Scholar, Banker, Gentleman Soldier
I had the privilege of reading a very old book that is no longer published on a very prominent person in Sg, who was basically one of the people that Singapore and Malaya looked up to from pre-war to post-war period. My father knew of him as well and as fate turns out, he got to know one of his family members who then decided to lend me a biography on him ie: Yap Pheng Gek, to brush up on my history.
Many people in our current generation would not heard of him because he was active in banking, politics, military and social responsibility before we were even born.
To be honest, I have never quite liked reading biographies for too long because I find them quite boring but the adventures, trials and turmoil that Dr Yap went through were things that I could identify with. It’s stirs up your emotions as he narrates about his experiences through the colonial days, the true gentlemen that existed, the real teachers that existed, the torture that people went through during the Japanese Occupation, the calmness of everyone’s spirits despite the changing circumstances of every minute, the gap between the English-speaking Chinese and Chinese-speaking Chinese etc. Finally, what really hit me was the patriotism that everyone had during the Jap Occupation. Sure there were people who were living off on others’ misery, but most of the time, everyone looked out for each other. Even a rickshaw puller on the street offered to send you home for free because he knew that you were frantically trying to get home. What’s the likelihood of that happening in modern day?
I shall leave a note here with some exercpts:
One of his experiences during the Japanese Occupation:
” I felt I could hold my own with the Japanese officials but with the sentries (a guard at the gate) on the streets, I was like the others ,completely at their mercy. The sentry was a law unto himself. Every Japanese sentry swaggered, enveloped in his self-imporatnce. But the lowest ranking sentry was the worst of the lot. Some of the military people at Oxley Rise and the civilian officials who used to call on me for one thing or another were not brutal. The brutality was in the streets, at the hands of the ordinary soldier and inside the MP Headquarters.”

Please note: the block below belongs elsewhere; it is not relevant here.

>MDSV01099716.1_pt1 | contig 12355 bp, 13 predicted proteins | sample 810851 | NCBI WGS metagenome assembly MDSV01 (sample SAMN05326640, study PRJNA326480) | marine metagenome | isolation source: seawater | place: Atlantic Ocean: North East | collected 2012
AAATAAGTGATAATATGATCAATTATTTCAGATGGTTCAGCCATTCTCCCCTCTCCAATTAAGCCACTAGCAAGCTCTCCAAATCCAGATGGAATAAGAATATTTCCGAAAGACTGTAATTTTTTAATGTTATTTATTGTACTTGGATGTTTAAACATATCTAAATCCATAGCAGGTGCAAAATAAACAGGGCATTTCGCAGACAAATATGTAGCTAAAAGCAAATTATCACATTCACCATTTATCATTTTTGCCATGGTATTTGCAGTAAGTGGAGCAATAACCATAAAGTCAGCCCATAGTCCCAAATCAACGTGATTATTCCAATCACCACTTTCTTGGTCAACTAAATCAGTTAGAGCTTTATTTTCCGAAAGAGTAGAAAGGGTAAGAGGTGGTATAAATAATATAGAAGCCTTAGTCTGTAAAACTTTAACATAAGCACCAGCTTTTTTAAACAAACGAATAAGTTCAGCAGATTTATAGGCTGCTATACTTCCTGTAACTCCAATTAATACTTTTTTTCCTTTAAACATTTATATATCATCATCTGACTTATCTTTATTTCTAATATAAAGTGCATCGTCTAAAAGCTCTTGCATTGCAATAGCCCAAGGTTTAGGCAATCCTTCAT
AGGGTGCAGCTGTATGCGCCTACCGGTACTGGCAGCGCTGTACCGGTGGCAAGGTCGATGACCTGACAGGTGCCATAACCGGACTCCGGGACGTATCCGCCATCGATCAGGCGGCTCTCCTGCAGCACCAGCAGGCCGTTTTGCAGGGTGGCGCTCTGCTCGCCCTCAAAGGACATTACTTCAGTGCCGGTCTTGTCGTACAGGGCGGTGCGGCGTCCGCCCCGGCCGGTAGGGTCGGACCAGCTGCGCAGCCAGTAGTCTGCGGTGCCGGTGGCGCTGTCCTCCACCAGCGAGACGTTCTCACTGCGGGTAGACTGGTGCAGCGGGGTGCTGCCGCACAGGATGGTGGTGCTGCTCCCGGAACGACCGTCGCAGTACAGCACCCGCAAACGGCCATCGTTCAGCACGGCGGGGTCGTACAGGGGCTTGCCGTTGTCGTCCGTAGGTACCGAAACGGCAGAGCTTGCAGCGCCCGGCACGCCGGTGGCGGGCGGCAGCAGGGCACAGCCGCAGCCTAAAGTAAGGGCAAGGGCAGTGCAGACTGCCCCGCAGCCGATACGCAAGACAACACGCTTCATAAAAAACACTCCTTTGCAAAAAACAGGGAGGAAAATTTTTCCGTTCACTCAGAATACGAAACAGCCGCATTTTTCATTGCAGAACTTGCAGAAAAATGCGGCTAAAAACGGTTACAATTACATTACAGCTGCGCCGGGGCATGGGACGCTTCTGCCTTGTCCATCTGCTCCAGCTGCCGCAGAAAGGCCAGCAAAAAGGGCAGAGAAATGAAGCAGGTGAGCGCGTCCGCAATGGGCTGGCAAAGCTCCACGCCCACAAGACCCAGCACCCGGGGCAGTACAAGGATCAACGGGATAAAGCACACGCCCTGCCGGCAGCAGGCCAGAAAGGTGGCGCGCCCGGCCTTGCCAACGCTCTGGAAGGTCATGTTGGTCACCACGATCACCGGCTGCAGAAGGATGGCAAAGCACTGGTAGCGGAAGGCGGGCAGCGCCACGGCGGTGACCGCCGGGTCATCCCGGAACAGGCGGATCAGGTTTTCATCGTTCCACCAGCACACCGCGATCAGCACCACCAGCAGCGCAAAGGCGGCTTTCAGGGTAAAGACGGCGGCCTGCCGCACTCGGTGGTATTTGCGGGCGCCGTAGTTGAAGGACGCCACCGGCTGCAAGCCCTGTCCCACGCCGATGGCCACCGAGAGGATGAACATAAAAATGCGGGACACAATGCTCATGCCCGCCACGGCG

Meeting the Bandits:
” Another person who came to see me was Hock Chye. He was well-built, touch and athelectic……… He would, I thought when I first set eyes on him, appeal to many a young lady. I had heard a lot about him in Kota Tinggi where he was much wanted for armed robbery.
His coming to see me one night…..was not wholly unexpected. I had been informed he was looking for a chance to see me alone. His first words were he would never surrender. The thought of yielding to the Japanese was revolting to him. I could see he was the type who would make it very costly for anybody to get him. He had a fighting temperant and seemed superior to the others in mentality…..”
” Let those who have money give of their money, those who have strength give of their strength and those who have niether give of their service.”- The Chinese newspapers who helped to publicize the Blue Cross activities.
One liner quotes:
“One touch of Nature makes the whole world akin.”
“China has only to endure to save her soul”–Winston Churchill prophesized about the Sino-Japanese war.
“The major part of my career was unplanned and unexpected. Although I cannot claim to have achieved anything of significance, my contentment lies in the knowledge that I had tried my best in whatever endeavour I found myself and am grateful for the chance to have taken part. I have always likened myself to a candle-light. If I can help to shed some light ona problem I would be pleased to do that. While thre are melancholy moments when I am weary of life’s journey, I find solace in the thought like a little flam I have conttinued to flicker to give light….”- The Reminiscences of Dr. Yap Pheng Geck, Scholar, Banker, Gentleman Soldier,Pg121